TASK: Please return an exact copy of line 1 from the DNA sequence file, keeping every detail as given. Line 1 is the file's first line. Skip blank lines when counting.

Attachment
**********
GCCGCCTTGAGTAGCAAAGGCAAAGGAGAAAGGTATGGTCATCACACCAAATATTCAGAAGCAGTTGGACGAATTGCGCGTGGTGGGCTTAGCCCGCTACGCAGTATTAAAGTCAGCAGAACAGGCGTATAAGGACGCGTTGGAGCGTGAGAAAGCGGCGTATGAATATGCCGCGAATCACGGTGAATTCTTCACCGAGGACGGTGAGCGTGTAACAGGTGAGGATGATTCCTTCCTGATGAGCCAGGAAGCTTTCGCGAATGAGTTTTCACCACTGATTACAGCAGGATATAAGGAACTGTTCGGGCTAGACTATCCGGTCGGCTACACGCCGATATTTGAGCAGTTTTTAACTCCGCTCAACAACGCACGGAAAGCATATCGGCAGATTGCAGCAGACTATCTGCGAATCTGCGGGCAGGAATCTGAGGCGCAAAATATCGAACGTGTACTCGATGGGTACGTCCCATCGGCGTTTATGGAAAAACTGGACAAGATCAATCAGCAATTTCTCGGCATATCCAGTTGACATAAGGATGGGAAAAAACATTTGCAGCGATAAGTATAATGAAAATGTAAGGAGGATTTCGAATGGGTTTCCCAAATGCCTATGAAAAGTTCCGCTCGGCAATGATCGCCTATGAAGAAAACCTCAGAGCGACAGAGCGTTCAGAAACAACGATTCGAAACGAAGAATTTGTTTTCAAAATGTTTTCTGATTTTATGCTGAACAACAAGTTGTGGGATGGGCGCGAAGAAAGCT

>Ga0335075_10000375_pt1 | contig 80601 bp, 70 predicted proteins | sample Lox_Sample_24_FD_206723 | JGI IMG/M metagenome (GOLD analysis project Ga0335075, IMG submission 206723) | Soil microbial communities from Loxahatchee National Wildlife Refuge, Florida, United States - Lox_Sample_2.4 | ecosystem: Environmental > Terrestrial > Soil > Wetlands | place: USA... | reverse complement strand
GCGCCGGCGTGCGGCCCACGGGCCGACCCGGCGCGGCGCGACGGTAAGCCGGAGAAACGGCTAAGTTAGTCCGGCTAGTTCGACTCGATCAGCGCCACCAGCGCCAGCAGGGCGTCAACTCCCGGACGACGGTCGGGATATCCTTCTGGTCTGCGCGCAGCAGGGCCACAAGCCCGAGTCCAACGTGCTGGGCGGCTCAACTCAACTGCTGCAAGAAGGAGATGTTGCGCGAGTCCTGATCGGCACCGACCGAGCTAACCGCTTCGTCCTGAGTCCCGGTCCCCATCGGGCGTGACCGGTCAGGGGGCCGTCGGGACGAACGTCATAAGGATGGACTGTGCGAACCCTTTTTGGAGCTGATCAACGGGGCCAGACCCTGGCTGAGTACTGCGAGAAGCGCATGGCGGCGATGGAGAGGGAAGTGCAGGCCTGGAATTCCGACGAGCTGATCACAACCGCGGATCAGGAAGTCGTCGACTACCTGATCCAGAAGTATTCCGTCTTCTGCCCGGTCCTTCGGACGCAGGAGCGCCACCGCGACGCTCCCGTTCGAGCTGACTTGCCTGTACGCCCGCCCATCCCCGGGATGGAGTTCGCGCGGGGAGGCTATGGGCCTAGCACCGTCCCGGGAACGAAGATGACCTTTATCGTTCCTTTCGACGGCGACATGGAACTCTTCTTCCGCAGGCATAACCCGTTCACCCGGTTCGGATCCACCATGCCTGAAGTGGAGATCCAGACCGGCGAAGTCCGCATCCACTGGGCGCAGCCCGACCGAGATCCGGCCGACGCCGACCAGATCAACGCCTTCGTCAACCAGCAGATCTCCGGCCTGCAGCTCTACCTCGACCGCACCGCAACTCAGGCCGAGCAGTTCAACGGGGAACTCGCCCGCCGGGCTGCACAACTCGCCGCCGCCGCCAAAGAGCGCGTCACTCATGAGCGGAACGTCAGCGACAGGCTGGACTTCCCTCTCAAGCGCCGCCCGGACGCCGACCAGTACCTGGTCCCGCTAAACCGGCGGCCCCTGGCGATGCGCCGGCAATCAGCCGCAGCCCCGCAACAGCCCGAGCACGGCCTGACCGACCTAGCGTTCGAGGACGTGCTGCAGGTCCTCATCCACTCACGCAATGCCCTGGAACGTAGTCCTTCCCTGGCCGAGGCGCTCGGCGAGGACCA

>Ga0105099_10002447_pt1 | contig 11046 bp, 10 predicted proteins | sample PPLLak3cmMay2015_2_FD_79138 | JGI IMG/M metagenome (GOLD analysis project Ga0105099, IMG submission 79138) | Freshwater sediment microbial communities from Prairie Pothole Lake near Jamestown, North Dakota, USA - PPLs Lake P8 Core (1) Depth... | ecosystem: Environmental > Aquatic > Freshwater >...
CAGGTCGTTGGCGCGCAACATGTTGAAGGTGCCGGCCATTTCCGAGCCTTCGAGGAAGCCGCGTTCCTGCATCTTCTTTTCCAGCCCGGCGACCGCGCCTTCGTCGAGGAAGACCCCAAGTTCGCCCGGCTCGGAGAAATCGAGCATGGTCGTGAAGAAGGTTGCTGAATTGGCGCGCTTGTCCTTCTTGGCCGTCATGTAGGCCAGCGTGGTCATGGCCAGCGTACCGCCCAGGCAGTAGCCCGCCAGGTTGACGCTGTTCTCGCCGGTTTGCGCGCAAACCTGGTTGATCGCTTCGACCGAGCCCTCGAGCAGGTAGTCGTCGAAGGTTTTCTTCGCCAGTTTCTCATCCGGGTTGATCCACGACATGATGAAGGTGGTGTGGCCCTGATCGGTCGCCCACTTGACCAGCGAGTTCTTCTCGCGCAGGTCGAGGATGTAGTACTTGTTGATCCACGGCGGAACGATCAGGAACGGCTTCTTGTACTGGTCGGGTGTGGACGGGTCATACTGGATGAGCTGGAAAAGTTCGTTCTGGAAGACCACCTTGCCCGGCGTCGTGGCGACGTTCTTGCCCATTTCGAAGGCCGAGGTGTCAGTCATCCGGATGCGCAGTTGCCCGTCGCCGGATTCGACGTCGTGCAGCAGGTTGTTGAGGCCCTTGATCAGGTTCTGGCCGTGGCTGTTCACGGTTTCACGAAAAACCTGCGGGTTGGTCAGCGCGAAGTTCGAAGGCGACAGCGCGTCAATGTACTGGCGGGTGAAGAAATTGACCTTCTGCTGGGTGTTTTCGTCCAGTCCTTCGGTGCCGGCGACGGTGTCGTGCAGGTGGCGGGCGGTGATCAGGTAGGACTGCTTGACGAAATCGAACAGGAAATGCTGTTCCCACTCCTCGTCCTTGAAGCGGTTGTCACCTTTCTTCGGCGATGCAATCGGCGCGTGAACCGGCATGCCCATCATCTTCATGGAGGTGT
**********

GCCGCCTTGAGTAGCAAAGGCAAAGGAGAAAGGTATGGTCATCACACCAAATATTCAGAAGCAGTTGGACGAATTGCGCGTGGTGGGCTTAGCCCGCTACGCAGTATTAAAGTCAGCAGAACAGGCGTATAAGGACGCGTTGGAGCGTGAGAAAGCGGCGTATGAATATGCCGCGAATCACGGTGAATTCTTCACCGAGGACGGTGAGCGTGTAACAGGTGAGGATGATTCCTTCCTGATGAGCCAGGAAGCTTTCGCGAATGAGTTTTCACCACTGATTACAGCAGGATATAAGGAACTGTTCGGGCTAGACTATCCGGTCGGCTACACGCCGATATTTGAGCAGTTTTTAACTCCGCTCAACAACGCACGGAAAGCATATCGGCAGATTGCAGCAGACTATCTGCGAATCTGCGGGCAGGAATCTGAGGCGCAAAATATCGAACGTGTACTCGATGGGTACGTCCCATCGGCGTTTATGGAAAAACTGGACAAGATCAATCAGCAATTTCTCGGCATATCCAGTTGACATAAGGATGGGAAAAAACATTTGCAGCGATAAGTATAATGAAAATGTAAGGAGGATTTCGAATGGGTTTCCCAAATGCCTATGAAAAGTTCCGCTCGGCAATGATCGCCTATGAAGAAAACCTCAGAGCGACAGAGCGTTCAGAAACAACGATTCGAAACGAAGAATTTGTTTTCAAAATGTTTTCTGATTTTATGCTGAACAACAAGTTGTGGGATGGGCGCGAAGAAAGCT